UK Health

BBC News: Do cholesterol drugs reduce clot risk?

News  •  Mar 18, 2011 11:06 GMT

“Drugs which can regulate levels of cholesterol in the blood may also reduce the risk of dangerous clots,” reported BBC News. Its said a study which looked at whether proteins involved in regulating cholesterol, called Liver X receptors (LXRs), might be involved in the activity of platelets, the cells that play a key role in blood clotting. Dangerous blood clots in blood vessels, known as thrombosis, can trigger heart attacks and strokes.

Researchers found that experimental drugs that target LXRs also appeared to inhibit platelet activity in mice, reducing blood clotting by 40%. They say these findings suggest that drugs which lower cholesterol by targeting LXRs could also prevent and treat thrombosis.

This is intricate research, and the findings are noteworthy. However, this is also an early stage laboratory study, testing the effects of experimental drugs on mice that were prone to developing thrombosis. Also, the study only looked at how blood clots reacted to experimental drugs known to affect cholesterol metabolism in mice, rather than drugs that are actually used to lower cholesterol in humans. These experimental drugs themselves are not yet available for human use. Far more research is required, including trials in humans.

Where did the story come from?

The study was carried out by researchers from the University Of Reading, and it was funded by the British Heart Foundation and Heart Research UK. The study was published in the peer-reviewed journal Blood.

The study was reported accurately by the BBC and The Daily Telegraph, although neither of them reported that this was early stage research.

What kind of research was this?

The laboratory study investigated the potential role of a type of protein (called Liver X receptors [LXRs]) in platelets (cell-like particles in the blood that regulate clotting activity). The protein is known to be involved in regulating cholesterol metabolism.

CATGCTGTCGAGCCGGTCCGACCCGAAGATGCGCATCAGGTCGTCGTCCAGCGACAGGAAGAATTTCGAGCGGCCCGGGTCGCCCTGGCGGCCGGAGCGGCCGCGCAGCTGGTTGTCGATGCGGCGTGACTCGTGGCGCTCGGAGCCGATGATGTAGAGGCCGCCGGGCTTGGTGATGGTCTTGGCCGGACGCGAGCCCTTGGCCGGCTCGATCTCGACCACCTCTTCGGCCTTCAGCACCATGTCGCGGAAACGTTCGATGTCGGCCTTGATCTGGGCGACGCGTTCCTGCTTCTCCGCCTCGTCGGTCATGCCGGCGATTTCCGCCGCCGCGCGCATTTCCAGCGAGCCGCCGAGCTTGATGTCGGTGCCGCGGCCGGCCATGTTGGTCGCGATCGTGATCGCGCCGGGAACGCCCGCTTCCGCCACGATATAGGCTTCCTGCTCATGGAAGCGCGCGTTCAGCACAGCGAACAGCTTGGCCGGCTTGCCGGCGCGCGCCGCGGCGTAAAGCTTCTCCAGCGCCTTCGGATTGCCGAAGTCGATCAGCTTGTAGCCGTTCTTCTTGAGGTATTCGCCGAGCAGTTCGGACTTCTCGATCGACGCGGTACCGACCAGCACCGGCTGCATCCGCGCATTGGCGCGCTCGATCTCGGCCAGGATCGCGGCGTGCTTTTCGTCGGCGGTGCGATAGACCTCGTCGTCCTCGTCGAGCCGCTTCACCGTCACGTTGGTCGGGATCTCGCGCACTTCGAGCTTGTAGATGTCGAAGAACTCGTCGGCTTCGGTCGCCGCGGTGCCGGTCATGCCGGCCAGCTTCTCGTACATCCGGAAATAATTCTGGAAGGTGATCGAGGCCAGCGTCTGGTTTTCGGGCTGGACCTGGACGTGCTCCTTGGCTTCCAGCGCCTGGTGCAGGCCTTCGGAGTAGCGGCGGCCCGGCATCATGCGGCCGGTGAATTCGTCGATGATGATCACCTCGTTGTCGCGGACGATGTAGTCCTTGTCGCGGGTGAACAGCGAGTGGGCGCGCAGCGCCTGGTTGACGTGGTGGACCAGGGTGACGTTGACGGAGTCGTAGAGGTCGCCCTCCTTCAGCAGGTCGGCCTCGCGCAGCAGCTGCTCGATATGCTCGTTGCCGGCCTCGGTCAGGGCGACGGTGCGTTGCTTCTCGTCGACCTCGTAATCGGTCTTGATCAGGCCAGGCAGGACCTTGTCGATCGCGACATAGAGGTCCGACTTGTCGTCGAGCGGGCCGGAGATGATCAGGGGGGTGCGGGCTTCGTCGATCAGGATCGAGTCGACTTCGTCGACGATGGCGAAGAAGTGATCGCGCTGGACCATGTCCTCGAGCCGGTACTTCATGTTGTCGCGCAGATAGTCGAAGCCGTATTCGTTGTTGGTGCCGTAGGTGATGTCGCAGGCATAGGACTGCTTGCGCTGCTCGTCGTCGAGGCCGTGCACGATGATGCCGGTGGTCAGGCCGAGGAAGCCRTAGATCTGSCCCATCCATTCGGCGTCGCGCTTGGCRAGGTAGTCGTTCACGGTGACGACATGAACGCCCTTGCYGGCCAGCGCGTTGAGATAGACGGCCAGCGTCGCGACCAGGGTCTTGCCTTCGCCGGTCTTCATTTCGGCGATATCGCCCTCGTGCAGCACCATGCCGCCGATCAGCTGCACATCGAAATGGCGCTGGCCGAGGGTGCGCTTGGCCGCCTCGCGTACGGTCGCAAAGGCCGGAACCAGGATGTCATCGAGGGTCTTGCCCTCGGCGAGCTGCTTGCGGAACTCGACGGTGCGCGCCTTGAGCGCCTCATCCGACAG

The researchers say that previous research has found that synthetic LXR “ligands” (molecules that bind to LXRs and affect their function) can reduce atherosclerosis (hardening of the arteries) independently of their effects on cholesterol.

In this study, they tested whether LXR ligands could affect platelets and reduce the risk of blood clots in mice. To begin with, the researchers analysed human blood to see whether LXRs are present in platelets. They then experimented on mice to assess whether drugs that target LXRs have a beneficial effect on clotting.

What did the research involve?

The research had two parts. To assess whether human platelets contain LXRs, the researchers first obtained human blood from healthy volunteers. The blood was specially prepared in the laboratory so that scientists could measure LXRs within the platelets and look at their activity.

The researchers collected 50ml of blood in a syringe containing 3ml of anti-coagulant. Platelets in the blood were collected and ‘washed’ by spinning the blood. The platelets were then re-suspended in a sugary solution and rested for half an hour at 30ºC before the experiments began.

The researchers measured levels of LXR within the platelets by taking the washed platelets and incubating them with labelled antibodies to LXRβ. The labelled antibodies ‘stuck’ to the platelets, making them identifiable and capable of being measured. The researchers then measured the amount of labelled antibody using specific detection processes.

In the second part, mice that had been prepared to develop thrombi (blood clots) were tested to see whether synthetic LXR ligands called GW3965, originally developed as experimental drugs to control cholesterol, could reduce the size or stability of the clots.

What were the basic results?

In summary, the researchers found that the protein LXR is present in human platelets. When tested in mice with blood clots, GW3965 had anti-clotting effects, reducing the size and stability of clots by 40%.

How did the researchers interpret the results?

The researchers say they have found that a molecule that binds to LXRs called GW3965, already known to help regulate cholesterol, also has an anti-clotting effect. They say this finding could lead to the development of new drugs to prevent and treat thrombosis.

Conclusion

This study found that chemicals targeting proteins called LXRs can reduce blood clot formation in mice. The researchers suggest that LXRs, already known to help regulate cholesterol, are also involved in regulating the activity of platelets, the cells involved in blood clotting. Therefore, it is possible that new drugs that target LXR to control cholesterol could also reduce the risk of thrombosis.

The finding of this early stage research is noteworthy, but it is important to bear in mind that this laboratory study tested the effects of experimental drugs on mice that had been made to develop thrombosis. Also, the study only looked at how blood clots reacted to experimental drugs, rather than drugs that are actually used to lower cholesterol. These experimental drugs themselves are not yet available for human use. Far more research is required. If safety tests for the experimental drugs are passed, then trials in humans may be possible.

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